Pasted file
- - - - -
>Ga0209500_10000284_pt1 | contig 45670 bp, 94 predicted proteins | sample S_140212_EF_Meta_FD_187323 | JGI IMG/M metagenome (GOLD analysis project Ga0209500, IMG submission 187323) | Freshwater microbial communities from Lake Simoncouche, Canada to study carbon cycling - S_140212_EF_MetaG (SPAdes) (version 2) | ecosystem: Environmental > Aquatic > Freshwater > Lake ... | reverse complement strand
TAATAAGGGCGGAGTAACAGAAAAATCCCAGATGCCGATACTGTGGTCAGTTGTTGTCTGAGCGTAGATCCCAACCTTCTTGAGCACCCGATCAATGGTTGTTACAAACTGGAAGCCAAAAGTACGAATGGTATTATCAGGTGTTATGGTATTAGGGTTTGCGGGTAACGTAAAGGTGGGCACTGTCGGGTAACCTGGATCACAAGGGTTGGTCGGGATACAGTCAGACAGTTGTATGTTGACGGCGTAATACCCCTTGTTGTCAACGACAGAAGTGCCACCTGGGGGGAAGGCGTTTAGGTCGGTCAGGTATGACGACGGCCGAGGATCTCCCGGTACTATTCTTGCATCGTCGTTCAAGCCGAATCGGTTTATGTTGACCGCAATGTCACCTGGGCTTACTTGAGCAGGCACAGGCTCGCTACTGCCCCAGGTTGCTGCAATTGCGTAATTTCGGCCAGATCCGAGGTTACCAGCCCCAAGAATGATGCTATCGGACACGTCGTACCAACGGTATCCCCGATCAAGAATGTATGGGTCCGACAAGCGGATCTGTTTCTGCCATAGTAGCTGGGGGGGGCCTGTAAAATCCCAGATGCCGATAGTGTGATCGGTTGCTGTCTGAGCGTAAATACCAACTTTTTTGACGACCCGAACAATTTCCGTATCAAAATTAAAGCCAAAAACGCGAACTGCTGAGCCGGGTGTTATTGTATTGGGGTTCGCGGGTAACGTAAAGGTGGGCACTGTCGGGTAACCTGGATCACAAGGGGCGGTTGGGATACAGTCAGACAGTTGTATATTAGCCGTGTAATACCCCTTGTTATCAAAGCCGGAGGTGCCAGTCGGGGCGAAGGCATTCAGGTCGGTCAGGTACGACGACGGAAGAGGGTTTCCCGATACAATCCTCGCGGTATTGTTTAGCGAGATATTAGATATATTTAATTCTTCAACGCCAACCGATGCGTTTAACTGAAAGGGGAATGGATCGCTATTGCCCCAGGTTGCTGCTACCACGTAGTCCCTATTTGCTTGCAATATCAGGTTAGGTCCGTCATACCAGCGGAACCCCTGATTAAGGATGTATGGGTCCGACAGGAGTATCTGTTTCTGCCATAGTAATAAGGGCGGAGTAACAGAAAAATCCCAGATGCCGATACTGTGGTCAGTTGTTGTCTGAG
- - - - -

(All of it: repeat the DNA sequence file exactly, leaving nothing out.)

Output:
>Ga0209500_10000284_pt1 | contig 45670 bp, 94 predicted proteins | sample S_140212_EF_Meta_FD_187323 | JGI IMG/M metagenome (GOLD analysis project Ga0209500, IMG submission 187323) | Freshwater microbial communities from Lake Simoncouche, Canada to study carbon cycling - S_140212_EF_MetaG (SPAdes) (version 2) | ecosystem: Environmental > Aquatic > Freshwater > Lake ... | reverse complement strand
TAATAAGGGCGGAGTAACAGAAAAATCCCAGATGCCGATACTGTGGTCAGTTGTTGTCTGAGCGTAGATCCCAACCTTCTTGAGCACCCGATCAATGGTTGTTACAAACTGGAAGCCAAAAGTACGAATGGTATTATCAGGTGTTATGGTATTAGGGTTTGCGGGTAACGTAAAGGTGGGCACTGTCGGGTAACCTGGATCACAAGGGTTGGTCGGGATACAGTCAGACAGTTGTATGTTGACGGCGTAATACCCCTTGTTGTCAACGACAGAAGTGCCACCTGGGGGGAAGGCGTTTAGGTCGGTCAGGTATGACGACGGCCGAGGATCTCCCGGTACTATTCTTGCATCGTCGTTCAAGCCGAATCGGTTTATGTTGACCGCAATGTCACCTGGGCTTACTTGAGCAGGCACAGGCTCGCTACTGCCCCAGGTTGCTGCAATTGCGTAATTTCGGCCAGATCCGAGGTTACCAGCCCCAAGAATGATGCTATCGGACACGTCGTACCAACGGTATCCCCGATCAAGAATGTATGGGTCCGACAAGCGGATCTGTTTCTGCCATAGTAGCTGGGGGGGGCCTGTAAAATCCCAGATGCCGATAGTGTGATCGGTTGCTGTCTGAGCGTAAATACCAACTTTTTTGACGACCCGAACAATTTCCGTATCAAAATTAAAGCCAAAAACGCGAACTGCTGAGCCGGGTGTTATTGTATTGGGGTTCGCGGGTAACGTAAAGGTGGGCACTGTCGGGTAACCTGGATCACAAGGGGCGGTTGGGATACAGTCAGACAGTTGTATATTAGCCGTGTAATACCCCTTGTTATCAAAGCCGGAGGTGCCAGTCGGGGCGAAGGCATTCAGGTCGGTCAGGTACGACGACGGAAGAGGGTTTCCCGATACAATCCTCGCGGTATTGTTTAGCGAGATATTAGATATATTTAATTCTTCAACGCCAACCGATGCGTTTAACTGAAAGGGGAATGGATCGCTATTGCCCCAGGTTGCTGCTACCACGTAGTCCCTATTTGCTTGCAATATCAGGTTAGGTCCGTCATACCAGCGGAACCCCTGATTAAGGATGTATGGGTCCGACAGGAGTATCTGTTTCTGCCATAGTAATAAGGGCGGAGTAACAGAAAAATCCCAGATGCCGATACTGTGGTCAGTTGTTGTCTGAG